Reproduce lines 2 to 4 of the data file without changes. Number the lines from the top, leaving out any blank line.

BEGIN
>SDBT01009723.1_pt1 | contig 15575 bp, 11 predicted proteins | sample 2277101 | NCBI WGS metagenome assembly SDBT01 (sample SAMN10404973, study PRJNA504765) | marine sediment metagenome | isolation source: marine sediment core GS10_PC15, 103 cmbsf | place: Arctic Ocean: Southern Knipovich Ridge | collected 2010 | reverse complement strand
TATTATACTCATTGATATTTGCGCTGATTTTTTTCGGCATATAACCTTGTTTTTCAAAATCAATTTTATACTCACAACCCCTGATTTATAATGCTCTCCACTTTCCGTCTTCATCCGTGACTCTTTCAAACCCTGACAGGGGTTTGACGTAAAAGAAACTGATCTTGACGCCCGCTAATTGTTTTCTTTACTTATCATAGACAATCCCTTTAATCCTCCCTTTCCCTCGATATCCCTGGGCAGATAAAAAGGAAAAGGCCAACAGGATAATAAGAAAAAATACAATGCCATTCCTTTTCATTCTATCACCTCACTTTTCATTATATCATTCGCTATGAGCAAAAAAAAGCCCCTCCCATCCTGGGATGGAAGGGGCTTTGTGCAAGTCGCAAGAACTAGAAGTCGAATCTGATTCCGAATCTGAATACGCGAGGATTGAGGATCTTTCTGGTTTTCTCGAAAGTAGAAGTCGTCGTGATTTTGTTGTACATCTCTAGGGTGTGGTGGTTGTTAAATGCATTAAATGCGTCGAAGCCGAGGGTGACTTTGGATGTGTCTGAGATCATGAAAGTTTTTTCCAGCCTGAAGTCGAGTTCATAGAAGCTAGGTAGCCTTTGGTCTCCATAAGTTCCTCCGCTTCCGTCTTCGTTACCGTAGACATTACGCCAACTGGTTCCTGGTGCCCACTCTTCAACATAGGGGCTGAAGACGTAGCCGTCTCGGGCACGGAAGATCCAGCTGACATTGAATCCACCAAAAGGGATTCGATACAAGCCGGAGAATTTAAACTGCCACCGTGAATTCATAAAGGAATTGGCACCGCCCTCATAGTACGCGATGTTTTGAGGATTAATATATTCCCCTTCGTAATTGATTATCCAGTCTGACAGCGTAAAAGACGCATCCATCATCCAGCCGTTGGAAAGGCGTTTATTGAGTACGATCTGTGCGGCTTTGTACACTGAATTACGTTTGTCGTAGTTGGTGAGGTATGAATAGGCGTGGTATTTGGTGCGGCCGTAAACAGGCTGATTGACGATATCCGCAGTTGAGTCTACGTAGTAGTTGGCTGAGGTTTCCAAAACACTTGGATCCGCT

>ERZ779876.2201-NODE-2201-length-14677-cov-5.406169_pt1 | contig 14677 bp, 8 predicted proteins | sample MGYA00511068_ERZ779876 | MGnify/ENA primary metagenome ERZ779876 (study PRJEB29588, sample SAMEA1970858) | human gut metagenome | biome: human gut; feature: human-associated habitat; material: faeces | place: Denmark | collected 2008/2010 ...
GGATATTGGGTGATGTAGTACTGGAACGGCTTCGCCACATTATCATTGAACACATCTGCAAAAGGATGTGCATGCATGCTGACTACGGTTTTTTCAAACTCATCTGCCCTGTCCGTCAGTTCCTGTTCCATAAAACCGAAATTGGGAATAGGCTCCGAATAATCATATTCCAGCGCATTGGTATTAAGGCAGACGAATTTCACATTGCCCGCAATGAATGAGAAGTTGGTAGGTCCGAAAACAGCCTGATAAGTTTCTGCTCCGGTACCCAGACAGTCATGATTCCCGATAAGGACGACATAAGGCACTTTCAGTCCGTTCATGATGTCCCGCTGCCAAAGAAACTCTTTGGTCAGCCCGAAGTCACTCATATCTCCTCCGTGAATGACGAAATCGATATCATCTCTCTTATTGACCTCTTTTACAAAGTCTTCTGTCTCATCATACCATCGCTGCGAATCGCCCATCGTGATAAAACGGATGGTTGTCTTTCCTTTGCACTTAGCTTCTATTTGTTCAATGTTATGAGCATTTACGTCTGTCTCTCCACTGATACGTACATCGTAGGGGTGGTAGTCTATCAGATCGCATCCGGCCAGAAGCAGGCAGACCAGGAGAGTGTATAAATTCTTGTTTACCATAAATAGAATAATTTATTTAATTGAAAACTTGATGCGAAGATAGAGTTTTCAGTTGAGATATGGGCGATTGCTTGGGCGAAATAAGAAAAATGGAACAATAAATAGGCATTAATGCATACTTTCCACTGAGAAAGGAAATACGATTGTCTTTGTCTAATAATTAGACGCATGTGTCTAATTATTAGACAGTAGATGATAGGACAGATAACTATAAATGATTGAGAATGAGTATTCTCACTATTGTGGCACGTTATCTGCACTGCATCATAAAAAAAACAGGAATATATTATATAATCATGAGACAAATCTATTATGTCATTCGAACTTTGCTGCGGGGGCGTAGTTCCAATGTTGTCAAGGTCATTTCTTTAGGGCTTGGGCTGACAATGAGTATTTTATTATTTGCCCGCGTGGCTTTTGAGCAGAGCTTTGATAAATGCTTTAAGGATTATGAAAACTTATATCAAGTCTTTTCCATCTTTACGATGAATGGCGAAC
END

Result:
TATTATACTCATTGATATTTGCGCTGATTTTTTTCGGCATATAACCTTGTTTTTCAAAATCAATTTTATACTCACAACCCCTGATTTATAATGCTCTCCACTTTCCGTCTTCATCCGTGACTCTTTCAAACCCTGACAGGGGTTTGACGTAAAAGAAACTGATCTTGACGCCCGCTAATTGTTTTCTTTACTTATCATAGACAATCCCTTTAATCCTCCCTTTCCCTCGATATCCCTGGGCAGATAAAAAGGAAAAGGCCAACAGGATAATAAGAAAAAATACAATGCCATTCCTTTTCATTCTATCACCTCACTTTTCATTATATCATTCGCTATGAGCAAAAAAAAGCCCCTCCCATCCTGGGATGGAAGGGGCTTTGTGCAAGTCGCAAGAACTAGAAGTCGAATCTGATTCCGAATCTGAATACGCGAGGATTGAGGATCTTTCTGGTTTTCTCGAAAGTAGAAGTCGTCGTGATTTTGTTGTACATCTCTAGGGTGTGGTGGTTGTTAAATGCATTAAATGCGTCGAAGCCGAGGGTGACTTTGGATGTGTCTGAGATCATGAAAGTTTTTTCCAGCCTGAAGTCGAGTTCATAGAAGCTAGGTAGCCTTTGGTCTCCATAAGTTCCTCCGCTTCCGTCTTCGTTACCGTAGACATTACGCCAACTGGTTCCTGGTGCCCACTCTTCAACATAGGGGCTGAAGACGTAGCCGTCTCGGGCACGGAAGATCCAGCTGACATTGAATCCACCAAAAGGGATTCGATACAAGCCGGAGAATTTAAACTGCCACCGTGAATTCATAAAGGAATTGGCACCGCCCTCATAGTACGCGATGTTTTGAGGATTAATATATTCCCCTTCGTAATTGATTATCCAGTCTGACAGCGTAAAAGACGCATCCATCATCCAGCCGTTGGAAAGGCGTTTATTGAGTACGATCTGTGCGGCTTTGTACACTGAATTACGTTTGTCGTAGTTGGTGAGGTATGAATAGGCGTGGTATTTGGTGCGGCCGTAAACAGGCTGATTGACGATATCCGCAGTTGAGTCTACGTAGTAGTTGGCTGAGGTTTCCAAAACACTTGGATCCGCT

>ERZ779876.2201-NODE-2201-length-14677-cov-5.406169_pt1 | contig 14677 bp, 8 predicted proteins | sample MGYA00511068_ERZ779876 | MGnify/ENA primary metagenome ERZ779876 (study PRJEB29588, sample SAMEA1970858) | human gut metagenome | biome: human gut; feature: human-associated habitat; material: faeces | place: Denmark | collected 2008/2010 ...
GGATATTGGGTGATGTAGTACTGGAACGGCTTCGCCACATTATCATTGAACACATCTGCAAAAGGATGTGCATGCATGCTGACTACGGTTTTTTCAAACTCATCTGCCCTGTCCGTCAGTTCCTGTTCCATAAAACCGAAATTGGGAATAGGCTCCGAATAATCATATTCCAGCGCATTGGTATTAAGGCAGACGAATTTCACATTGCCCGCAATGAATGAGAAGTTGGTAGGTCCGAAAACAGCCTGATAAGTTTCTGCTCCGGTACCCAGACAGTCATGATTCCCGATAAGGACGACATAAGGCACTTTCAGTCCGTTCATGATGTCCCGCTGCCAAAGAAACTCTTTGGTCAGCCCGAAGTCACTCATATCTCCTCCGTGAATGACGAAATCGATATCATCTCTCTTATTGACCTCTTTTACAAAGTCTTCTGTCTCATCATACCATCGCTGCGAATCGCCCATCGTGATAAAACGGATGGTTGTCTTTCCTTTGCACTTAGCTTCTATTTGTTCAATGTTATGAGCATTTACGTCTGTCTCTCCACTGATACGTACATCGTAGGGGTGGTAGTCTATCAGATCGCATCCGGCCAGAAGCAGGCAGACCAGGAGAGTGTATAAATTCTTGTTTACCATAAATAGAATAATTTATTTAATTGAAAACTTGATGCGAAGATAGAGTTTTCAGTTGAGATATGGGCGATTGCTTGGGCGAAATAAGAAAAATGGAACAATAAATAGGCATTAATGCATACTTTCCACTGAGAAAGGAAATACGATTGTCTTTGTCTAATAATTAGACGCATGTGTCTAATTATTAGACAGTAGATGATAGGACAGATAACTATAAATGATTGAGAATGAGTATTCTCACTATTGTGGCACGTTATCTGCACTGCATCATAAAAAAAACAGGAATATATTATATAATCATGAGACAAATCTATTATGTCATTCGAACTTTGCTGCGGGGGCGTAGTTCCAATGTTGTCAAGGTCATTTCTTTAGGGCTTGGGCTGACAATGAGTATTTTATTATTTGCCCGCGTGGCTTTTGAGCAGAGCTTTGATAAATGCTTTAAGGATTATGAAAACTTATATCAAGTCTTTTCCATCTTTACGATGAATGGCGAAC